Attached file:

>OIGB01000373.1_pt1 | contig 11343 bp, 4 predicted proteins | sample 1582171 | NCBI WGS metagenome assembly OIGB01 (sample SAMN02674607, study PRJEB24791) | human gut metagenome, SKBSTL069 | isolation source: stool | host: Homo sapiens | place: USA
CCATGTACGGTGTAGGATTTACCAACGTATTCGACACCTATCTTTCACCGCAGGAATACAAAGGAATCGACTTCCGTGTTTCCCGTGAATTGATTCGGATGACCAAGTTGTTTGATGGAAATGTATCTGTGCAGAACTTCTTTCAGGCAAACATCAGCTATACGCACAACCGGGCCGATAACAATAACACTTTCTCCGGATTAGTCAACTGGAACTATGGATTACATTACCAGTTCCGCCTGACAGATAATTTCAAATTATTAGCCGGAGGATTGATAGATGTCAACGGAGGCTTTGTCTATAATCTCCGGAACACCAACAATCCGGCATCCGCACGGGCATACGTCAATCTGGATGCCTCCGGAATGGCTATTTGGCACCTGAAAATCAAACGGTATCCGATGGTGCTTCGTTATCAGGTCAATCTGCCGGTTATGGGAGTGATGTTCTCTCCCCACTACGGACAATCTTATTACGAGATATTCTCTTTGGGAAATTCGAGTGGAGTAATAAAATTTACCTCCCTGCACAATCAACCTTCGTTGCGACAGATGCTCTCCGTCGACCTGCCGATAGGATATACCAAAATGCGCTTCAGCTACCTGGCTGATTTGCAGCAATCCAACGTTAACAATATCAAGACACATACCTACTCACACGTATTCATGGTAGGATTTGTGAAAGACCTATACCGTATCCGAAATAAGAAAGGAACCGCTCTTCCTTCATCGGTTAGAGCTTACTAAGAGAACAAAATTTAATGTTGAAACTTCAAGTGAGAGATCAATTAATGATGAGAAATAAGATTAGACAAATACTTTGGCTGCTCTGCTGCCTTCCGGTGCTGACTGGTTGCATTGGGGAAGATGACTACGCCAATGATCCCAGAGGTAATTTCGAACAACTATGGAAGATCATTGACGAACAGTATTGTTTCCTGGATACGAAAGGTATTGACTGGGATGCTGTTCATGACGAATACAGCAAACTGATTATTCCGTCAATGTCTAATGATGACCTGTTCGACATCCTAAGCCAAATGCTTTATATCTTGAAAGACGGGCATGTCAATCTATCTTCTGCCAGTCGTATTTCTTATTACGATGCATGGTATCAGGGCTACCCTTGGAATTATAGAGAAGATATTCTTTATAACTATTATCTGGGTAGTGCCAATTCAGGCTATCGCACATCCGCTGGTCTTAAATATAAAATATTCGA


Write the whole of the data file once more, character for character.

>OIGB01000373.1_pt1 | contig 11343 bp, 4 predicted proteins | sample 1582171 | NCBI WGS metagenome assembly OIGB01 (sample SAMN02674607, study PRJEB24791) | human gut metagenome, SKBSTL069 | isolation source: stool | host: Homo sapiens | place: USA
CCATGTACGGTGTAGGATTTACCAACGTATTCGACACCTATCTTTCACCGCAGGAATACAAAGGAATCGACTTCCGTGTTTCCCGTGAATTGATTCGGATGACCAAGTTGTTTGATGGAAATGTATCTGTGCAGAACTTCTTTCAGGCAAACATCAGCTATACGCACAACCGGGCCGATAACAATAACACTTTCTCCGGATTAGTCAACTGGAACTATGGATTACATTACCAGTTCCGCCTGACAGATAATTTCAAATTATTAGCCGGAGGATTGATAGATGTCAACGGAGGCTTTGTCTATAATCTCCGGAACACCAACAATCCGGCATCCGCACGGGCATACGTCAATCTGGATGCCTCCGGAATGGCTATTTGGCACCTGAAAATCAAACGGTATCCGATGGTGCTTCGTTATCAGGTCAATCTGCCGGTTATGGGAGTGATGTTCTCTCCCCACTACGGACAATCTTATTACGAGATATTCTCTTTGGGAAATTCGAGTGGAGTAATAAAATTTACCTCCCTGCACAATCAACCTTCGTTGCGACAGATGCTCTCCGTCGACCTGCCGATAGGATATACCAAAATGCGCTTCAGCTACCTGGCTGATTTGCAGCAATCCAACGTTAACAATATCAAGACACATACCTACTCACACGTATTCATGGTAGGATTTGTGAAAGACCTATACCGTATCCGAAATAAGAAAGGAACCGCTCTTCCTTCATCGGTTAGAGCTTACTAAGAGAACAAAATTTAATGTTGAAACTTCAAGTGAGAGATCAATTAATGATGAGAAATAAGATTAGACAAATACTTTGGCTGCTCTGCTGCCTTCCGGTGCTGACTGGTTGCATTGGGGAAGATGACTACGCCAATGATCCCAGAGGTAATTTCGAACAACTATGGAAGATCATTGACGAACAGTATTGTTTCCTGGATACGAAAGGTATTGACTGGGATGCTGTTCATGACGAATACAGCAAACTGATTATTCCGTCAATGTCTAATGATGACCTGTTCGACATCCTAAGCCAAATGCTTTATATCTTGAAAGACGGGCATGTCAATCTATCTTCTGCCAGTCGTATTTCTTATTACGATGCATGGTATCAGGGCTACCCTTGGAATTATAGAGAAGATATTCTTTATAACTATTATCTGGGTAGTGCCAATTCAGGCTATCGCACATCCGCTGGTCTTAAATATAAAATATTCGA